Few NASCAR racecars are saved after they’ve been crashed, which is just one of the reasons why this 1957 Chevrolet 150 ‘Black Widow’ set to go under the gavel at Barrett-Jackson’s Scottsdale 2016 auction is special. It was raced and crashed by Illinois native Jack Smith in the 1957 NASCAR season, and narrowly avoided the crusher after sitting in a field until the early 1990s.
Today, the Black Widow is one of two or three examples of similarly equipped 1957 NASCAR-prepped Chevrolet 150s, making its value nearly impossible to predict. Its motorsports career began when Nalley Chevrolet in Atlanta teamed up with Chevy performance engineer Vince Piggins, who built it up with a 310-315 horsepower 283 V8 connected to a Saginaw close-ratio three-speed manual transmission and a 3.90 rear axle. It was also given heavy-duty springs, a six-lug rear axle and bigger brakes meant for the limousine version of the 150, among many other modifications.
The example Smith drove was far from the only NASCAR-prepped 150 built by Piggins, but it’s one of the few surviving examples. Smith raced it in all 40 races during the 1957 season, finishing 25 of them. When Smith crashed the car, Piggins was able to provide him with a new example from Chevrolet, however they stripped it of many of its race-ready parts, sending just the bare chassis to the wrecker.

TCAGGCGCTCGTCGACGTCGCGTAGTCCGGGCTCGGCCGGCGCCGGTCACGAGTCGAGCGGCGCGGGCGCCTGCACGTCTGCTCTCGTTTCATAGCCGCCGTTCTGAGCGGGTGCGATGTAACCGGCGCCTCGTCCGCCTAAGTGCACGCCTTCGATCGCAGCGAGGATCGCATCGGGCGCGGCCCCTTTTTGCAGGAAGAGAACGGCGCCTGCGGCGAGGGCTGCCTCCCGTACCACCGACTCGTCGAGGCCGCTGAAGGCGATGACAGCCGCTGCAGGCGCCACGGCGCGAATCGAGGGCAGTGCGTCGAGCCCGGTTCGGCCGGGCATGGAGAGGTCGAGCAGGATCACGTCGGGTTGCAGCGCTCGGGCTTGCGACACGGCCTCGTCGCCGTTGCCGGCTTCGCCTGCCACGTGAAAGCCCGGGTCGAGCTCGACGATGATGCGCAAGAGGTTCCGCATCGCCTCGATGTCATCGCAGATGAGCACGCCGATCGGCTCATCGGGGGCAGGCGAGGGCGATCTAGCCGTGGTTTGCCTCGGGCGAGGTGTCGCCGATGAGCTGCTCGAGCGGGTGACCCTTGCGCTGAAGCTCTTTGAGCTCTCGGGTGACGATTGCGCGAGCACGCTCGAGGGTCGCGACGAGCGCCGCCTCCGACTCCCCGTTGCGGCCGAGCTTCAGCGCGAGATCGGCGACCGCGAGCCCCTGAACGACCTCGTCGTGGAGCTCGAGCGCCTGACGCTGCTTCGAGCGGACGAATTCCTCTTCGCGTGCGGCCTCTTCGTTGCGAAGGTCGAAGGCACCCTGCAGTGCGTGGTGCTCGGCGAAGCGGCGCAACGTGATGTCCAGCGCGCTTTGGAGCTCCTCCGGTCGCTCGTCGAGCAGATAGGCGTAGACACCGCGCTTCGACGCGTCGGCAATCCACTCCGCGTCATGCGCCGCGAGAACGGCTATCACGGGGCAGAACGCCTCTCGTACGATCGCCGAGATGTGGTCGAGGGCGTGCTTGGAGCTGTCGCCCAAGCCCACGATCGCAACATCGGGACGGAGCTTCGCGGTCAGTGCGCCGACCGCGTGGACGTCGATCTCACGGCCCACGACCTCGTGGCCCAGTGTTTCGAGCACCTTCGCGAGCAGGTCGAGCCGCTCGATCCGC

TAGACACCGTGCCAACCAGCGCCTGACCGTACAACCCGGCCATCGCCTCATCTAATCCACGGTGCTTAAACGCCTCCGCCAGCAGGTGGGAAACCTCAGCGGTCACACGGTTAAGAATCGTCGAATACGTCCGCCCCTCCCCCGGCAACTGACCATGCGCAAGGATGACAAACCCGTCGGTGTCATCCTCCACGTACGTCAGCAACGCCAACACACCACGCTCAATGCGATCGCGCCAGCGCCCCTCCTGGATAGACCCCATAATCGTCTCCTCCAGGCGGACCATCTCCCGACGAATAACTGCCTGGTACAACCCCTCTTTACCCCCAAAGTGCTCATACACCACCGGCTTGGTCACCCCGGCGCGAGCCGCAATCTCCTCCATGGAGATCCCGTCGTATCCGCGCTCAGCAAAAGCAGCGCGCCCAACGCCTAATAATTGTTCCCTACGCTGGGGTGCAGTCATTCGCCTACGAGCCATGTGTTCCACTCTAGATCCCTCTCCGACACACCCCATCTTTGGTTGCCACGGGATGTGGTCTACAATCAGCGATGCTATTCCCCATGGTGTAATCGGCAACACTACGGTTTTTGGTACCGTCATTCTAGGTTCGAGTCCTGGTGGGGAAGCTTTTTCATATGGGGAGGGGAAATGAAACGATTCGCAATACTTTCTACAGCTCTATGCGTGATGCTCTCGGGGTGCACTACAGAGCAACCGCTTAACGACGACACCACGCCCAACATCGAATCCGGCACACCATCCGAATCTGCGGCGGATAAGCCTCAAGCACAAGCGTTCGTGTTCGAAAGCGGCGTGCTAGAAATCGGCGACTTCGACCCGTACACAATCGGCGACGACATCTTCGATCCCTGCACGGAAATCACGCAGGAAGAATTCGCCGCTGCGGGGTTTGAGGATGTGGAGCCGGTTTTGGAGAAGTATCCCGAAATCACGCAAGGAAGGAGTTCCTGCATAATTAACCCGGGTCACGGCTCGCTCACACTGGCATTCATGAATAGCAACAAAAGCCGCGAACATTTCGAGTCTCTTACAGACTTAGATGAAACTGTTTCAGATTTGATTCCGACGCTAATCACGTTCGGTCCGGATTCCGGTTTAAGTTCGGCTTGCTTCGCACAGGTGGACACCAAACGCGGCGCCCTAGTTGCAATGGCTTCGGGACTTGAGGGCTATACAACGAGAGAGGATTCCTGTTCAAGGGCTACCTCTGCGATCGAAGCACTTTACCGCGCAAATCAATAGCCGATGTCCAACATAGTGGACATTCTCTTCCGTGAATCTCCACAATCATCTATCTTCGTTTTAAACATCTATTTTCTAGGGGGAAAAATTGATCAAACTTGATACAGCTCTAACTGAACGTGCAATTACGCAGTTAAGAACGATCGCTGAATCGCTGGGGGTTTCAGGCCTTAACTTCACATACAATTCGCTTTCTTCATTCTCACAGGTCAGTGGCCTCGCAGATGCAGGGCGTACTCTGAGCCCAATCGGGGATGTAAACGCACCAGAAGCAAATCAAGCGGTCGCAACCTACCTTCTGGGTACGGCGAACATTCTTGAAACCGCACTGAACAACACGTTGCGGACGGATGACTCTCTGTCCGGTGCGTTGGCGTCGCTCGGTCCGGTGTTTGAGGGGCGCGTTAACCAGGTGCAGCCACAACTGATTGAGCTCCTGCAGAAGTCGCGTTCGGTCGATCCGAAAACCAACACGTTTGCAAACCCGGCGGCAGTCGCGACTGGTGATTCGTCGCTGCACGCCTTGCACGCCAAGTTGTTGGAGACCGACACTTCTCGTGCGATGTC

After Smith retired in 1964 the car found its way to Georgia, where it sat in a lot until the current owner, George Swartz, asked him about its whereabouts. It was then owned by an elderly gentleman who refused to sell, and Swartz was only able to acquire it after he had passed away, scooping it up just before it was sold for scrap.
After a full frame off restoration using authentic parts acquired from various sources and even Smith himself, the car was ready to be shown at various concours and vintage events. The car took first in class among various racecars at the 2012 Ault Park Concours, Yahoo! reports.
Now the Black Widow will be sold off as Swartz downsizes his vast Chevrolet collection. He’s not concerned about how much he’ll get for it, saying “whatever it sells for is whatever it sells for.”